By Lewis Younie (@Lewis_Younie)
The Honours of Scotland, better known as Britain’s oldest surviving crown jewels, were crafted in the late 15th and early 16th century. Comprised of a crown, a sceptre, and a sword, the regalia’s history has intertwined with that of the Scottish nation for centuries. The Honours’ physical appearance does not demand attention, however. Rather, it is their journey through Scottish history which deserves study. The Honours were smuggled out from under the nose of Cromwell’s New Model Army and hidden at Kinneff Parish Church until the Restoration and coronation of Charles II. After that, they were used in the Scottish Parliament until the Union of the Parliaments in 1707, then sealed away in Edinburgh Castle, becoming lost and gathering dust.
111 years later Sir Walter Scott appeared, armed with a warrant from the Prince Regent to track down the Honours. The image of this poet, novelist and historian – an architect of much of ‘traditional’ Scottish identity – tramping through the forgotten spaces of Edinburgh Castle is certainly vivid. Scott’s eventual finding of the Honours, and his triumphal announcement to the world, seems ripped straight from one of his novels and intentionally mirrored his ‘re-discovery’ of Scottish identity.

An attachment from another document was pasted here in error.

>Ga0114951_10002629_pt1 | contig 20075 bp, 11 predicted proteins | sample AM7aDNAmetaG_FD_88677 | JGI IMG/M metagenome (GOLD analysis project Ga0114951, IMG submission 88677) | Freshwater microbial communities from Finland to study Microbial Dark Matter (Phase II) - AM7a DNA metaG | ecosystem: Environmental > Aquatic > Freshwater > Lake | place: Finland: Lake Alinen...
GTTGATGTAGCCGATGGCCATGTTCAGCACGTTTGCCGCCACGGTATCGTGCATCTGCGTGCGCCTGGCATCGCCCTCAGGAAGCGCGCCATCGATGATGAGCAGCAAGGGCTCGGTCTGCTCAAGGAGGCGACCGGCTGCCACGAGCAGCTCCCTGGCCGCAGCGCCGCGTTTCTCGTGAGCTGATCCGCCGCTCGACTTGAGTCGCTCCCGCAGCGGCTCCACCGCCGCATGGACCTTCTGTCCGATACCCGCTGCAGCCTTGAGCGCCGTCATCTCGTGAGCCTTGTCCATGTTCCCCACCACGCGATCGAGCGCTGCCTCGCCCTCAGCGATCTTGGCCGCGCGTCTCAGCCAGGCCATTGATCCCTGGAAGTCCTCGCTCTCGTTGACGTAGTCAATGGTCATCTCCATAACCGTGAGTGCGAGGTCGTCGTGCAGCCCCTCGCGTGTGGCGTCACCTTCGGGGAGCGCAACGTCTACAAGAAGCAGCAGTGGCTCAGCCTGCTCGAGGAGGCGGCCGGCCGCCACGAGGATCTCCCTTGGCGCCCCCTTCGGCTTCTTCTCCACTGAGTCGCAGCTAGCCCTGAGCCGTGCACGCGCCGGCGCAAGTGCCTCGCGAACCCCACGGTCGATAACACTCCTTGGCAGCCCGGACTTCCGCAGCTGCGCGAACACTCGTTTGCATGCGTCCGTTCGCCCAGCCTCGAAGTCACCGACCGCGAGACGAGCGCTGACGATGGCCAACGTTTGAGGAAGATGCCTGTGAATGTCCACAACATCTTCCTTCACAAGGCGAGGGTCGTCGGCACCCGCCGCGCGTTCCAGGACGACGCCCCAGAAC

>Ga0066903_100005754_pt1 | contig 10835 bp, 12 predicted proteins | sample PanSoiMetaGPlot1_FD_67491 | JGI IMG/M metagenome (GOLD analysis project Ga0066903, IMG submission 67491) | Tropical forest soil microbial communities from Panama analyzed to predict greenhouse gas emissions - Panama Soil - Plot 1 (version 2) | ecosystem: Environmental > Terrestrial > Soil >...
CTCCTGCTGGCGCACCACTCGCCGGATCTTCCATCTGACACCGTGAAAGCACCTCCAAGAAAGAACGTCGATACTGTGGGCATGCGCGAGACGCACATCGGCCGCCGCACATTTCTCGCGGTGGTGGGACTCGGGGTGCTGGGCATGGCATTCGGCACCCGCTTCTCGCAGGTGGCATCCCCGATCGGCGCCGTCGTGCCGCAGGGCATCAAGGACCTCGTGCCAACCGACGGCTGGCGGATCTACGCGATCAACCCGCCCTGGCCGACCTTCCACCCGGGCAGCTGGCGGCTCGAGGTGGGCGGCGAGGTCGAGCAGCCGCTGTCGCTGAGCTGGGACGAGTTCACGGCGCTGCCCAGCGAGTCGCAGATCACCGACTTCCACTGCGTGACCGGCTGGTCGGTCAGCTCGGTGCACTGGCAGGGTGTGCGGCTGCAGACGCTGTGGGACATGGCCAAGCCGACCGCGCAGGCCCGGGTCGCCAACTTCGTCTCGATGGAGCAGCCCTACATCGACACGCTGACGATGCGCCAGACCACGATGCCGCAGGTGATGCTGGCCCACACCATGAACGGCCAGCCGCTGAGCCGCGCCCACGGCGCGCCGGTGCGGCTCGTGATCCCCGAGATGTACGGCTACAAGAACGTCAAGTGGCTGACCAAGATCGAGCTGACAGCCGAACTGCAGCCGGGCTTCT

The rediscovery of the Honours poses an interesting question of narratives and how we interact with history through objects. It was no accident Scott, with his personal investment in shaping the story of Scottish history, sought the Honours. The question remains, however, of how much we should simply accept this story of loss and discovery, loaded as it is with historical narrative. It is the creation and awareness of such narratives which is the demonstration of a historically aware society. Objects tell many stories, however bedecked they are with jewels and auric splendour.